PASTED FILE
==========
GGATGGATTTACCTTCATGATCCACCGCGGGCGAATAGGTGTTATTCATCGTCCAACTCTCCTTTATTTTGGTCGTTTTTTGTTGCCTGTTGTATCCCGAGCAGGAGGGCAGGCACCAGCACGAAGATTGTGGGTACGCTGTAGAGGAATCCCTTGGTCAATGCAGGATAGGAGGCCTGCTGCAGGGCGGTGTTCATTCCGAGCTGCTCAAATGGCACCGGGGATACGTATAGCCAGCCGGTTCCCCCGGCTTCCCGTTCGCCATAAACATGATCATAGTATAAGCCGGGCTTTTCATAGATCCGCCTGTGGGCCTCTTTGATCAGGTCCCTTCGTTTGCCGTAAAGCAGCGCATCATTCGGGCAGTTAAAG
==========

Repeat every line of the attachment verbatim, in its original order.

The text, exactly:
GGATGGATTTACCTTCATGATCCACCGCGGGCGAATAGGTGTTATTCATCGTCCAACTCTCCTTTATTTTGGTCGTTTTTTGTTGCCTGTTGTATCCCGAGCAGGAGGGCAGGCACCAGCACGAAGATTGTGGGTACGCTGTAGAGGAATCCCTTGGTCAATGCAGGATAGGAGGCCTGCTGCAGGGCGGTGTTCATTCCGAGCTGCTCAAATGGCACCGGGGATACGTATAGCCAGCCGGTTCCCCCGGCTTCCCGTTCGCCATAAACATGATCATAGTATAAGCCGGGCTTTTCATAGATCCGCCTGTGGGCCTCTTTGATCAGGTCCCTTCGTTTGCCGTAAAGCAGCGCATCATTCGGGCAGTTAAAG